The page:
How are our hosts doing in the crisis?
When we looked at our bookings at the beginning of March, we were euphoric: the trend was upwards and we were optimistic that we have now managed to establish our project in the market. With travel restrictions changing rapidly, we lost all of our bookings. As a young start-up with a very small team, we weren’t financially affected as we were other companies. But we are more than just the founders and our employees: Dine With The Locals is nothing without our host families. They are the foundation of our offer and we have an intimate connection with them. That is why we also choose hosts – they have to fit into the family.
With Covid-19, the income situation of our hosts has also changed. Of course they miss the money that they could also earn with Dine With The Locals. But some have also lost their full-time jobs or their customers. We therefore sent our team member Mealea to inquire about the condition.
The new restaurant of Hong Ginlai in Siem Reap
Vannak Khun in Phnom Penh mainly suffers from the fact that he is no longer able to attend events as an artist, which means that there are hardly any buyers for his paintings. He tries to reduce his costs and also offer pictures to Cambodians. Heng Naysim can still produce silk, but has trouble selling the products to tourists. Mony and her mother in Battambang have lost income from their homestay, and she cannot work as a teacher because the schools are closed.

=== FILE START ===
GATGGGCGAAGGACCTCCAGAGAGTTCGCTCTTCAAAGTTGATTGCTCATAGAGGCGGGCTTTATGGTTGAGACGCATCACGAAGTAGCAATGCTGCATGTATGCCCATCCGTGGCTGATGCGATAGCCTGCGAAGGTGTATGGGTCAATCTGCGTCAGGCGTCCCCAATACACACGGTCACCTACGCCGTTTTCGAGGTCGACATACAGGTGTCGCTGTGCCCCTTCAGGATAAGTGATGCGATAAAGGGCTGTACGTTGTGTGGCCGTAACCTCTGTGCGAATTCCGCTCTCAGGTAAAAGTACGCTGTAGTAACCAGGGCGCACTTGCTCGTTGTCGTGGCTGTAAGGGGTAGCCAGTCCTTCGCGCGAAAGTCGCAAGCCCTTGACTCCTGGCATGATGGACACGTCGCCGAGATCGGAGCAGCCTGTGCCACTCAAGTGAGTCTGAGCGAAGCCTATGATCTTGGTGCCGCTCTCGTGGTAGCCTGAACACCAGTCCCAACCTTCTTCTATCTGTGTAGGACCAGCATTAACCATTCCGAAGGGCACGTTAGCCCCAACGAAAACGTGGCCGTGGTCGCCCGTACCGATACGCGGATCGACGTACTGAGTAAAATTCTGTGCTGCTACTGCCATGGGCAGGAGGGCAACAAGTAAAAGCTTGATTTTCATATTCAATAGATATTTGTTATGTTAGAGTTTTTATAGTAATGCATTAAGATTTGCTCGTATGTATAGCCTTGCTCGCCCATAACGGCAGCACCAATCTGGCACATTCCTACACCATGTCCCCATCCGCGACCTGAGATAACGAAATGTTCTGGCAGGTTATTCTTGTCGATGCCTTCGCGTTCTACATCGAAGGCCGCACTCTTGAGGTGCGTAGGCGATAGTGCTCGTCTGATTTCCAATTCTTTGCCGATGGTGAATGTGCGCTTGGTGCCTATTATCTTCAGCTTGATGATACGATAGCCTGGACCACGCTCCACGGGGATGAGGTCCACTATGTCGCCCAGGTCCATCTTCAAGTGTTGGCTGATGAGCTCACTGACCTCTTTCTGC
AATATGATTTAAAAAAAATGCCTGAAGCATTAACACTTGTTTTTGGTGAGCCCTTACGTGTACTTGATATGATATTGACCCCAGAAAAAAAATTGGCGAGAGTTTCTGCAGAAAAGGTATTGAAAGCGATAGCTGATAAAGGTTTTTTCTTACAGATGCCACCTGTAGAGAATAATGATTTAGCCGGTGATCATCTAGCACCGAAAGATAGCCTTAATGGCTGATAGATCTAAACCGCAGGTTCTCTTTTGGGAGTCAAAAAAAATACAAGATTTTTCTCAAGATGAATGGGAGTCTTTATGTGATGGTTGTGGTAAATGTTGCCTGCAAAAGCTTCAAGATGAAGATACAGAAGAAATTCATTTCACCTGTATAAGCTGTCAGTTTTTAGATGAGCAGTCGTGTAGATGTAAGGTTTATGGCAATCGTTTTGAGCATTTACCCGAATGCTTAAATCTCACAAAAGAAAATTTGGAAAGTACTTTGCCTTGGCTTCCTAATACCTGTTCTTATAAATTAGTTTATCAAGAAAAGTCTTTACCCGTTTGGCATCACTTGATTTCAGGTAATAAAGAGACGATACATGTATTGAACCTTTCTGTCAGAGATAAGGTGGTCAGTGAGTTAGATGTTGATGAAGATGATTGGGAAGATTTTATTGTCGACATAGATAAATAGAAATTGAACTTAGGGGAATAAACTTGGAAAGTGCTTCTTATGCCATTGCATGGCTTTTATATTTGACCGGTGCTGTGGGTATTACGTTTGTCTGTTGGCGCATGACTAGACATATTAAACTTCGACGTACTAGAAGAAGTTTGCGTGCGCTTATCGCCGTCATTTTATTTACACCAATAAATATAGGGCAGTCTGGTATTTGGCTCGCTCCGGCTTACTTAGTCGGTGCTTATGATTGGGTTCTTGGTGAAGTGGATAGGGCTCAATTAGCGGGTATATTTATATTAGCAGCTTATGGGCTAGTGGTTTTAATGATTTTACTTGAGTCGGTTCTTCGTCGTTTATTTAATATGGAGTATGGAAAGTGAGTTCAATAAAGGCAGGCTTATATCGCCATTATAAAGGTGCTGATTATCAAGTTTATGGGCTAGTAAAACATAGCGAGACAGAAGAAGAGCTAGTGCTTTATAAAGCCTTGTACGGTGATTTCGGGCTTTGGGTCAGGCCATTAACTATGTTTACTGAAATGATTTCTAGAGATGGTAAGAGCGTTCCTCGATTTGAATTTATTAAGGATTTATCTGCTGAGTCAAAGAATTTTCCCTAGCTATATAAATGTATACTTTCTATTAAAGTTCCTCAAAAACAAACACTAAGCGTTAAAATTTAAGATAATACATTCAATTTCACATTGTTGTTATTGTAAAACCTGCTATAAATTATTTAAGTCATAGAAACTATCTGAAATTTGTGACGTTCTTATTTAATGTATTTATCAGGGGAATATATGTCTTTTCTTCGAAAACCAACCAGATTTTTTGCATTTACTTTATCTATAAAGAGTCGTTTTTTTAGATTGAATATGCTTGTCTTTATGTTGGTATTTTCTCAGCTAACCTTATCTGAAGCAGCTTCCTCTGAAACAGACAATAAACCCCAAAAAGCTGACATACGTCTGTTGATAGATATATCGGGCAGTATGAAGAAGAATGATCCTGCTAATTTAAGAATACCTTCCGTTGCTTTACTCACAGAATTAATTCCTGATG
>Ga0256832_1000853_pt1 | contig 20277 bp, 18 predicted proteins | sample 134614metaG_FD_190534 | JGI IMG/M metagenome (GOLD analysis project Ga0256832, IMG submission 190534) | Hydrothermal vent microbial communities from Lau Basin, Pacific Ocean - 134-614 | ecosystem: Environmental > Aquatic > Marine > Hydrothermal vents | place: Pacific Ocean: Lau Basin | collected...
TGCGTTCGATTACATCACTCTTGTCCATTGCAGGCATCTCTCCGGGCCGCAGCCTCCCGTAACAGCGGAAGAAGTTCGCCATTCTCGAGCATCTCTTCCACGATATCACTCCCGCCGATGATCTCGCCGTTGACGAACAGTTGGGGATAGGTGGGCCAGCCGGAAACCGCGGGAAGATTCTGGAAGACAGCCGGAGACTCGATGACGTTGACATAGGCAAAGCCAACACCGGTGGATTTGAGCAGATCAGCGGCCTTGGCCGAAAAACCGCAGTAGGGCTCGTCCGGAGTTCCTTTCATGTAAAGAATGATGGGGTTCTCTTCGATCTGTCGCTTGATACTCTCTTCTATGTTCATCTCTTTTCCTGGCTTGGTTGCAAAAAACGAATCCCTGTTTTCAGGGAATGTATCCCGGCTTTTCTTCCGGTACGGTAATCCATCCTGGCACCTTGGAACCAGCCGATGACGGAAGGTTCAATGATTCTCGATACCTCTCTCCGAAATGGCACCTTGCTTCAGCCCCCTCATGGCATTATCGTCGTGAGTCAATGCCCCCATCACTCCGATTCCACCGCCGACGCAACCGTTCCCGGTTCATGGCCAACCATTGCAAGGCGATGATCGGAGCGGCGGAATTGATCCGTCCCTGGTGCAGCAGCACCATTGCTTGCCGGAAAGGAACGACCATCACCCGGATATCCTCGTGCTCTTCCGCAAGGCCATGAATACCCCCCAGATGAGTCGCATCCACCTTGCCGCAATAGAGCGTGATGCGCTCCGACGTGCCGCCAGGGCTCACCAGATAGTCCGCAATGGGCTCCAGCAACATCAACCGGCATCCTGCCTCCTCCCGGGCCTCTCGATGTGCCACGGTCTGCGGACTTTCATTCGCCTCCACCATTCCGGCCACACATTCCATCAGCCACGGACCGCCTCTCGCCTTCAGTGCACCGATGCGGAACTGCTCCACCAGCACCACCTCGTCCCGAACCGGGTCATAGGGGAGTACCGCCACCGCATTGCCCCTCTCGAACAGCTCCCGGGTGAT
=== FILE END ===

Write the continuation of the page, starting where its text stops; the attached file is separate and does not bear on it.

No customers for Ms. Laum
Ms. Laum was hit hardest in Siem Reap. It used to sell waffles on the busy Sivutha Street, which is now deserted. Only a few loyal local customers come to her. Vannarith and her family were also hit hard because her husband was a Tuktuk driver in a hotel and has no customers. Her sister Srey Much, who is also our host, can still work in a coffee shop.
Hong Ginlai hit fate twice: Due to the closure of hotels and guest houses, she lost many customers in her street restaurant and then the restaurant itself was closed by the authorities and the streets were cleaned from the stalls. The good news: she found a new, even better place and opened her restaurant again. Thoun Vorleak, our seamstress, could no longer pay her rent because there were hardly any orders left – she had sewed wedding dresses, but hardly anyone goes to weddings. She is living with her sister for now. Saret and her family are lucky enough to have multiple incomes and can make some money with metal construction. Her sister Sarath currently has to stay at home as a teacher.
Angkor Wat itself is currently deserted, even the locals only come sporadically. Restaurants and stands there are also closed, as are most restaurants and hotels in Siem Reap. Tourism is the main source of income in Northern Cambodia, but also important for the country as a whole. At the same time, there is little help and many Cambodians have lost their jobs and the income they used to support their families. They have moved to relatives in the country and are trying to get through there.
We all sincerely hope that this crisis will end as soon as possible and that the Kingdom of Wonders lives up to its name. Tourists have never been so important: every dollar spent here when it starts again supports a Cambodian family.